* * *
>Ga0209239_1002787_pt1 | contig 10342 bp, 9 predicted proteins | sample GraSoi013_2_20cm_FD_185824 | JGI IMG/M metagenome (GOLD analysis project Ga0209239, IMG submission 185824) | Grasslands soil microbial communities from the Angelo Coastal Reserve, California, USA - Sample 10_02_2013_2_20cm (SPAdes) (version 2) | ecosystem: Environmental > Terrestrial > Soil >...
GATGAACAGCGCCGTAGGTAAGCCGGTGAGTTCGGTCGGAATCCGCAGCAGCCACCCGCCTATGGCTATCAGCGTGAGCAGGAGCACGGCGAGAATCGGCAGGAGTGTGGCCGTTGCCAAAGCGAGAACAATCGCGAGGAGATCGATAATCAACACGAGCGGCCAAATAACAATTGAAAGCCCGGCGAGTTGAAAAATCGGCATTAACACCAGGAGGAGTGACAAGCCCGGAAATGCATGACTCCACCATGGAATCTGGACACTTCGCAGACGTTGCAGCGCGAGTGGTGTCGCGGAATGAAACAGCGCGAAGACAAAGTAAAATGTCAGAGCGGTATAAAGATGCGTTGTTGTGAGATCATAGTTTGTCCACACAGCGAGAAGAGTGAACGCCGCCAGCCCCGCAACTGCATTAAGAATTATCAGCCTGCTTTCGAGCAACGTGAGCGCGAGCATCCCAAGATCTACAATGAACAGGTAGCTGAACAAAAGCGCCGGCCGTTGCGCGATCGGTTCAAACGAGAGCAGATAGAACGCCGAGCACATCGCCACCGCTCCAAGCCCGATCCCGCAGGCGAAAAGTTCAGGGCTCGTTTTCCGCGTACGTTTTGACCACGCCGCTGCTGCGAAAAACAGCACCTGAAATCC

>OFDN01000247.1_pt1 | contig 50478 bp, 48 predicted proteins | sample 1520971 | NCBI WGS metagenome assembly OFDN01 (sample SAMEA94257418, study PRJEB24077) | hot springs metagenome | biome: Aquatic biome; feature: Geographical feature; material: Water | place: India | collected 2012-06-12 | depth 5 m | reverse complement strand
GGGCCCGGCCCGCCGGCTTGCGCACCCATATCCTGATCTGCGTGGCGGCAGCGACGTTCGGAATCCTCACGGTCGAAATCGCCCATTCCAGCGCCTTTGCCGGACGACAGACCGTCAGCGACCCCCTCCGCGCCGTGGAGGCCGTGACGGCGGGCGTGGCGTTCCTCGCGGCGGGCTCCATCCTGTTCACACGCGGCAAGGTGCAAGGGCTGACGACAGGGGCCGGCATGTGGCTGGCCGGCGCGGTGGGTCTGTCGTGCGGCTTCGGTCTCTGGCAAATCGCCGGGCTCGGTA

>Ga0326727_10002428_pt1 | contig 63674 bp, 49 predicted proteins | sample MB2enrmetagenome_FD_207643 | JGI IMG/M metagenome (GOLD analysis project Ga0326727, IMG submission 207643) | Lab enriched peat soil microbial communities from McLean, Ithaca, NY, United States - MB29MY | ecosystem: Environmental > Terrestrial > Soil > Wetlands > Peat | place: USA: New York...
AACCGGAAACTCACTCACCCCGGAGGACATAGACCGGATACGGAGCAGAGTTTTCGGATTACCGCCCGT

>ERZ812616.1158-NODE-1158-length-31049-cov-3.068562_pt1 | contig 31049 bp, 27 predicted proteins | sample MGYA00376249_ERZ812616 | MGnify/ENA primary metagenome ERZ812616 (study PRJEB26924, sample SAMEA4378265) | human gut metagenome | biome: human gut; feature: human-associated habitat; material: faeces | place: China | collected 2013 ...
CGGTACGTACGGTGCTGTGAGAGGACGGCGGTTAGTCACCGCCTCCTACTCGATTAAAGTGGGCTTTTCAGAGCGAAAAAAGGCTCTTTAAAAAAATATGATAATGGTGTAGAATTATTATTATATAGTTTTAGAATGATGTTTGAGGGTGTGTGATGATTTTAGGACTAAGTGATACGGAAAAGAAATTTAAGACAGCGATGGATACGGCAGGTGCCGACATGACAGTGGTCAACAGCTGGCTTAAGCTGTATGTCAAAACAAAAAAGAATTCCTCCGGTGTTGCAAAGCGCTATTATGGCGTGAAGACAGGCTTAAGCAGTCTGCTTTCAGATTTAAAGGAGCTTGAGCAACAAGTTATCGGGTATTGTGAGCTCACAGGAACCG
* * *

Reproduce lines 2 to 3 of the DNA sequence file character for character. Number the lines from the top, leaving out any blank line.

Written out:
GATGAACAGCGCCGTAGGTAAGCCGGTGAGTTCGGTCGGAATCCGCAGCAGCCACCCGCCTATGGCTATCAGCGTGAGCAGGAGCACGGCGAGAATCGGCAGGAGTGTGGCCGTTGCCAAAGCGAGAACAATCGCGAGGAGATCGATAATCAACACGAGCGGCCAAATAACAATTGAAAGCCCGGCGAGTTGAAAAATCGGCATTAACACCAGGAGGAGTGACAAGCCCGGAAATGCATGACTCCACCATGGAATCTGGACACTTCGCAGACGTTGCAGCGCGAGTGGTGTCGCGGAATGAAACAGCGCGAAGACAAAGTAAAATGTCAGAGCGGTATAAAGATGCGTTGTTGTGAGATCATAGTTTGTCCACACAGCGAGAAGAGTGAACGCCGCCAGCCCCGCAACTGCATTAAGAATTATCAGCCTGCTTTCGAGCAACGTGAGCGCGAGCATCCCAAGATCTACAATGAACAGGTAGCTGAACAAAAGCGCCGGCCGTTGCGCGATCGGTTCAAACGAGAGCAGATAGAACGCCGAGCACATCGCCACCGCTCCAAGCCCGATCCCGCAGGCGAAAAGTTCAGGGCTCGTTTTCCGCGTACGTTTTGACCACGCCGCTGCTGCGAAAAACAGCACCTGAAATCC

>OFDN01000247.1_pt1 | contig 50478 bp, 48 predicted proteins | sample 1520971 | NCBI WGS metagenome assembly OFDN01 (sample SAMEA94257418, study PRJEB24077) | hot springs metagenome | biome: Aquatic biome; feature: Geographical feature; material: Water | place: India | collected 2012-06-12 | depth 5 m | reverse complement strand